― Holly LisleThe Silver Door

“A ship in harbor is safe, but that is not what ships are built for~John A. Shedd, Salt from My Attic (1928)” 
― John A. Shedd

“I'm an adventurer, looking for treasure” 
― Paulo CoelhoThe Alchemist

“Go small, go simple, go now” 
― Larry PardeyCruising in Seraffyn

“The only life worth living is the adventurous life. Of such a life the dominant characteristic is that it is unafraid. It is unafraid of what other people think...It does not adapt either its pace or its objectives to the pace and objectives of its neighbors. It thinks its own thoughts, it reads its own books. It develops its own hobbies, and it is governed by its own conscience. The herd may graze where it pleases or stampede where it pleases, but he who lives the adventurous life will remain unafraid when he finds himself alone.”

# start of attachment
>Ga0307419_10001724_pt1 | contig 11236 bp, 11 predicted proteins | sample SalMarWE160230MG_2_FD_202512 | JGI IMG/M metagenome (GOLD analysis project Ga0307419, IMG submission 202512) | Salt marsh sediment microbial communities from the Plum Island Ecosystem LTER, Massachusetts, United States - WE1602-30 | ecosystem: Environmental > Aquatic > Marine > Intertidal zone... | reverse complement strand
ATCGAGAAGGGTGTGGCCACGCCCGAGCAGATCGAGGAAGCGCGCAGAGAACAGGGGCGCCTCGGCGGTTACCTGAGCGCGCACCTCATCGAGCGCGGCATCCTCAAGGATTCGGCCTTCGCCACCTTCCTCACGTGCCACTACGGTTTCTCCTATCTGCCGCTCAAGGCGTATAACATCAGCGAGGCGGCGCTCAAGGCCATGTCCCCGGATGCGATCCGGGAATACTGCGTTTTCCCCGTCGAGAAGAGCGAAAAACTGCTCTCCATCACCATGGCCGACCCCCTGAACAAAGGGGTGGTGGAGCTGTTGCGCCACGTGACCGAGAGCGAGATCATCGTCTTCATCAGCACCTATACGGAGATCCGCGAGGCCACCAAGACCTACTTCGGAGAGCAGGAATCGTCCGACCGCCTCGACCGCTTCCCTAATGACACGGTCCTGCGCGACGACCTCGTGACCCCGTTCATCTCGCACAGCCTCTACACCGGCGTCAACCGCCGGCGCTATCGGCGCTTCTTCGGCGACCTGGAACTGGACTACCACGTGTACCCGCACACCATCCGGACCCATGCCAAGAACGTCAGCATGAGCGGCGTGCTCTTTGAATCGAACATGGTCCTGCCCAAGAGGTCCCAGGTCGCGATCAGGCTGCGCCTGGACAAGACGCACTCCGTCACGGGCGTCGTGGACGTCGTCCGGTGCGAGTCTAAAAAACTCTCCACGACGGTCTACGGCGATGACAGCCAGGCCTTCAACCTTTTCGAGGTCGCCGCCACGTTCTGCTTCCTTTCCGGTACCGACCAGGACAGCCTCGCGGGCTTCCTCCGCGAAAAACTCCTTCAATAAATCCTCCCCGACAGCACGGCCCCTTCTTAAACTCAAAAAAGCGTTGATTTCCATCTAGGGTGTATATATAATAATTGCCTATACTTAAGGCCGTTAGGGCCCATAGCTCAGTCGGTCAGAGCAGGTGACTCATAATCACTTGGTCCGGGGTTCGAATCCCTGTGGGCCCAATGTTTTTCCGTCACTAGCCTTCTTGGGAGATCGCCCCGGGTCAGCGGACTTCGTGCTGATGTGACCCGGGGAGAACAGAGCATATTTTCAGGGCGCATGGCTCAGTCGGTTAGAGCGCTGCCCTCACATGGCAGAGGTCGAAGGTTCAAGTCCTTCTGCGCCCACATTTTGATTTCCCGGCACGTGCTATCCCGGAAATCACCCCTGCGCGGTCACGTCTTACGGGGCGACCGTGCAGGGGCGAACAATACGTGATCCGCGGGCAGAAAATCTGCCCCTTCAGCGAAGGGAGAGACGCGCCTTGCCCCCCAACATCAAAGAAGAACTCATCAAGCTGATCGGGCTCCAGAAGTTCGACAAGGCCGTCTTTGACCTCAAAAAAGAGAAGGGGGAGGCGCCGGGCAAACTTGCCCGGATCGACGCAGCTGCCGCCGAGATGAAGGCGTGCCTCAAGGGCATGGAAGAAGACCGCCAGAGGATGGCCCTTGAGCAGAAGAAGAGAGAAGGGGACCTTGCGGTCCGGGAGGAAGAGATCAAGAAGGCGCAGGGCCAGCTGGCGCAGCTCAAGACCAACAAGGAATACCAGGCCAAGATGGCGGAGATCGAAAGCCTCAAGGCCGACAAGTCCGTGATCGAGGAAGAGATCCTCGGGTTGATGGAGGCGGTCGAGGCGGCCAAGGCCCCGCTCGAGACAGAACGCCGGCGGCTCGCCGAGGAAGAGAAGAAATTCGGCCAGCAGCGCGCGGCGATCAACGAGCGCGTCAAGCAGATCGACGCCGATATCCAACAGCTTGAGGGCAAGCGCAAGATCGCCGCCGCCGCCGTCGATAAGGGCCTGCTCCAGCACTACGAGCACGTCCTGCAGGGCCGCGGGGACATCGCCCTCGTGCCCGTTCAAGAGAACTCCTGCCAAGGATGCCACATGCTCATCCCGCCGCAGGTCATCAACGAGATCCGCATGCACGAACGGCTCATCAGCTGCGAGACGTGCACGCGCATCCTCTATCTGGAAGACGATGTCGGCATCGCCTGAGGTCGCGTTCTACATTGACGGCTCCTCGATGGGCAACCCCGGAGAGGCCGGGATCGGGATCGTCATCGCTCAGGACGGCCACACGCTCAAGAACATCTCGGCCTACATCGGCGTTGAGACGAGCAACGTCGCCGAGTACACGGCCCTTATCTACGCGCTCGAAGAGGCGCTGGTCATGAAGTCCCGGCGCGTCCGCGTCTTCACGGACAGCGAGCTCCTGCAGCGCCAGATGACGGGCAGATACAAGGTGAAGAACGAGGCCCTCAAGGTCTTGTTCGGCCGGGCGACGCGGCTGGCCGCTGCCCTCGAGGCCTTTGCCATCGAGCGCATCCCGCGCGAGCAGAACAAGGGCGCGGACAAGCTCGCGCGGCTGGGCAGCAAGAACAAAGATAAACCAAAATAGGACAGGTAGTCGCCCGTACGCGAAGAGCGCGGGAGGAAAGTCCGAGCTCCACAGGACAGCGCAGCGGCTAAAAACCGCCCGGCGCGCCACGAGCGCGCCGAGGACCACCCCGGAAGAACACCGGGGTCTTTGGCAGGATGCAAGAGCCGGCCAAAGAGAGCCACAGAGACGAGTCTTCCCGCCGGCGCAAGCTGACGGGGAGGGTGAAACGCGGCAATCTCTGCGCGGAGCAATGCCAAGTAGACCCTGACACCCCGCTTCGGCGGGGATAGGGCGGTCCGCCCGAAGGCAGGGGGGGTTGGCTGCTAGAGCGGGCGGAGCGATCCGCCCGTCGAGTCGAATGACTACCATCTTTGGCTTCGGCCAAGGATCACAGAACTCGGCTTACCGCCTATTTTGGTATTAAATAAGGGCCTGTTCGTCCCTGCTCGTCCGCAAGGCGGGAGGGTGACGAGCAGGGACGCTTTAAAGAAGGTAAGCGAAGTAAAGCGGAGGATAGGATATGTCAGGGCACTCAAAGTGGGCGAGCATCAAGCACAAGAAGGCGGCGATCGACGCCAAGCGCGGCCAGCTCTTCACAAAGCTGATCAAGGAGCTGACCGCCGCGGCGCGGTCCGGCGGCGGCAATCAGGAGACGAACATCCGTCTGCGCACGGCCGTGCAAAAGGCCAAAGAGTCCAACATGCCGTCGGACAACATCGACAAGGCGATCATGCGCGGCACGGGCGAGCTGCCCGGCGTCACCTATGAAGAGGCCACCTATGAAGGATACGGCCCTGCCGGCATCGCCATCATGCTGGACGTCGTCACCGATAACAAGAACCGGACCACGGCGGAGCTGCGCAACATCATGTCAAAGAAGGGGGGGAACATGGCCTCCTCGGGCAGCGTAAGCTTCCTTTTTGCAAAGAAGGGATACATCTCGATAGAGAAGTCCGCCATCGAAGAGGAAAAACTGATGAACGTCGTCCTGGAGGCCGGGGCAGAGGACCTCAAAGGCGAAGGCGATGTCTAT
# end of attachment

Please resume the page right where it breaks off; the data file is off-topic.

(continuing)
― Raymond B. Fosdick

“For an occurrence to become an adventure, it is necessary and sufficient for one to recount it.” 
― Jean-Paul Sartre

Friday, July 25, 2014

Cora the Business Woman

Cora was bugging me for a while that she wanted to start a business as a Mother's Helper. She wanted me to send a note to all my friends to offer her services to them. I put her off and put her off but she would not be daunted. Finally 3 weeks ago I gave in and sat down, wrote the email and sent it off to a group of 6 women whom I thought would be interested.

The next morning Cora got her first response from Stephanie. Stephanie wrote me an exciting email hiring Cora . . . as soon as she got back from her trip on the mainland. Cora was so happy but so sad at the same time. She had to wait.

Last week Cora found herself really, really bored one day. I was gone, her friends were sick, her chores were done and then she remembered Auntie Steph and her family were home from their trip. They had gotten home the day before! Rather than wait for a phone call Cora marched right over--unbeknownst to me--and offered her services. Auntie Steph hired her on the spot! And asked her to come back the next day too!